International therapeutic guidelines recommend HIV drug resistance testing as an important part of routine clinical practice in HIV/AIDS treatment and care. This study aims to examine the factors that determine who gets tested for HIV drug resistance in a setting where access to HIV care is free of charge. Clinical and socio-demographic data from a prospective cohort (LISA) of HIV-positive persons on HAART in British Columbia (BC) was collected at the BC Centre for Excellence in HIV/AIDS. Independent associations between key explanatory variables and the probability of having been tested before or after starting HAART were analyzed via logistic regression. The findings suggest that in BC, a setting with free access to HIV care, resistance testing is not consistently carried out. Furthermore, several explanatory variables were predictive of who is likely to be tested. The clinical community will benefit from a review of the implementation levels of resistance testing practice.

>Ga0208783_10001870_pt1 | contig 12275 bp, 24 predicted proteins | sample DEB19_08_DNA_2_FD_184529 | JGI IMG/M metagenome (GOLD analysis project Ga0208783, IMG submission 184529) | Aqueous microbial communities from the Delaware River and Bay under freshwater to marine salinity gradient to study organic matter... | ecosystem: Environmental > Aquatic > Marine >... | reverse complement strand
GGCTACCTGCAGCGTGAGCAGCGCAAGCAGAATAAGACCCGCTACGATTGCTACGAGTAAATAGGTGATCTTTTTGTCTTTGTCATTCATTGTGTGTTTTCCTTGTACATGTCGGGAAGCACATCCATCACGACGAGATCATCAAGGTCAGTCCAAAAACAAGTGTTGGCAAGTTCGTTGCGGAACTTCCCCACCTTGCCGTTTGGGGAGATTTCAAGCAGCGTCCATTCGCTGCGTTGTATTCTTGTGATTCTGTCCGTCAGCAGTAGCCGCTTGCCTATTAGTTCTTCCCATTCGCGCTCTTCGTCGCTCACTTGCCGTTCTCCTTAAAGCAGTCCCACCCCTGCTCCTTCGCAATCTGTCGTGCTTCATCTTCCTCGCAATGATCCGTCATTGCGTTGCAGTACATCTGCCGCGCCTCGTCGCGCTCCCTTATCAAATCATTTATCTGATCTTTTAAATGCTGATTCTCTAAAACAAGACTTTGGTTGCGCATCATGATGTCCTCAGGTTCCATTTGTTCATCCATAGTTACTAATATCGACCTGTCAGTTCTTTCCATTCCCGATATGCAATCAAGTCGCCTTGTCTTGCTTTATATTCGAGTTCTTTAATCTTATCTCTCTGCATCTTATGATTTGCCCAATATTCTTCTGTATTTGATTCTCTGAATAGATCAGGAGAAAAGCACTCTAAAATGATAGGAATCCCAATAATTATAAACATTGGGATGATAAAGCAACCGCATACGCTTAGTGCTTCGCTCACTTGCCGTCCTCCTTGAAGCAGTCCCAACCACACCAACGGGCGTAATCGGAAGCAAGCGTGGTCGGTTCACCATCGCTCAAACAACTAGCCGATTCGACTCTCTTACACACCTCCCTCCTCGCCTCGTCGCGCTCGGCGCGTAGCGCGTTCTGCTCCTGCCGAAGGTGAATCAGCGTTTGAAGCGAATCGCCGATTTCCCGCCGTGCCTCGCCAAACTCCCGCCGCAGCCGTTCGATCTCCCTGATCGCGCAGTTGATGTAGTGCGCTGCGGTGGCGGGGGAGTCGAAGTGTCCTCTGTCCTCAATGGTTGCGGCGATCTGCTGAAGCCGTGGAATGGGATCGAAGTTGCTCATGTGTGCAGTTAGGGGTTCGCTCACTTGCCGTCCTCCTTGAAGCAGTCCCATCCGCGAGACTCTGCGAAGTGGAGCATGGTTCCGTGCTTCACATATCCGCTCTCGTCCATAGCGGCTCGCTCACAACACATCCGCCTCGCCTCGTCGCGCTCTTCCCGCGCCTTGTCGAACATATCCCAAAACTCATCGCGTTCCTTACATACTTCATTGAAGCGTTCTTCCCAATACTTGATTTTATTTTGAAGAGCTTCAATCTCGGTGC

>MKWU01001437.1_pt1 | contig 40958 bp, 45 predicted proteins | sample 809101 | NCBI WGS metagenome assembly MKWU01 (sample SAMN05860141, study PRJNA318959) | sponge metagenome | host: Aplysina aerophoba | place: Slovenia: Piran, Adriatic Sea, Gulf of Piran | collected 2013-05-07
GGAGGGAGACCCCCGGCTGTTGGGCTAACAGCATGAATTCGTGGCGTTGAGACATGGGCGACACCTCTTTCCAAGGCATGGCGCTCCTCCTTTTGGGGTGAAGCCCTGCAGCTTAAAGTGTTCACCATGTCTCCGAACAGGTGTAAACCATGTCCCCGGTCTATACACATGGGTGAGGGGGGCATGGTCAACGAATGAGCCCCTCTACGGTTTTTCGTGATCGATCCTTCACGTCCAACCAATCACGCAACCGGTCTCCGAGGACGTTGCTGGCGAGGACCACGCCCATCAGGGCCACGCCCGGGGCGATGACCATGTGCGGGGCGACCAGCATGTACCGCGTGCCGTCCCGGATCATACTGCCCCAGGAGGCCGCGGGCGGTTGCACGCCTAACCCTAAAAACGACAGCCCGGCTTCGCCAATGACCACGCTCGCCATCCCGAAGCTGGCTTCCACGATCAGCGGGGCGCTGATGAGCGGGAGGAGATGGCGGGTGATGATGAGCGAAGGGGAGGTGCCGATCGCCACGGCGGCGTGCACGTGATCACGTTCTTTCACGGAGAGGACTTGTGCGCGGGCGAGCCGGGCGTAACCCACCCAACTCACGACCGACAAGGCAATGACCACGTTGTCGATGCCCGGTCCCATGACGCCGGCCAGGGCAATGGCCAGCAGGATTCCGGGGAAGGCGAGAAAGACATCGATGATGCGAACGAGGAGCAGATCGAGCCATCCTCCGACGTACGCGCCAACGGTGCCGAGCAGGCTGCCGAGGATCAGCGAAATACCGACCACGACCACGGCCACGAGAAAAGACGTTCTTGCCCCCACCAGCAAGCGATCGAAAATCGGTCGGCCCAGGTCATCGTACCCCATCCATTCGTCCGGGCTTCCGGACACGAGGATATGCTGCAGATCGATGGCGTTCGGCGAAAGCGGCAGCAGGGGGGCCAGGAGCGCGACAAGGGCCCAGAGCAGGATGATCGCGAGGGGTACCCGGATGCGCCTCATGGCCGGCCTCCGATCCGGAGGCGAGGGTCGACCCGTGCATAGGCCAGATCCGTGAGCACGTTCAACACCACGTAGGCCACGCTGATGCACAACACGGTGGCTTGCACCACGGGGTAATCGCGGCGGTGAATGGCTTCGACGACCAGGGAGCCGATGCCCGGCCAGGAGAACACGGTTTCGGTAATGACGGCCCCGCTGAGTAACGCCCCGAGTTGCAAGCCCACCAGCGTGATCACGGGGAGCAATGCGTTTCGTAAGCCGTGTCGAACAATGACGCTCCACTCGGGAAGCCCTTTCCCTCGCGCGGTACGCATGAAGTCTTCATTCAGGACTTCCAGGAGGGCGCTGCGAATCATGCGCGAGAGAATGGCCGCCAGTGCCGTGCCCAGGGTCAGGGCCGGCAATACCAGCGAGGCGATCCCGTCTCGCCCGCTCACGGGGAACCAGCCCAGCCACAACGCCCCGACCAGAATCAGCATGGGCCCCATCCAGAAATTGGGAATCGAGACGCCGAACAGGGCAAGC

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Thesis advisor: Mills, Edward
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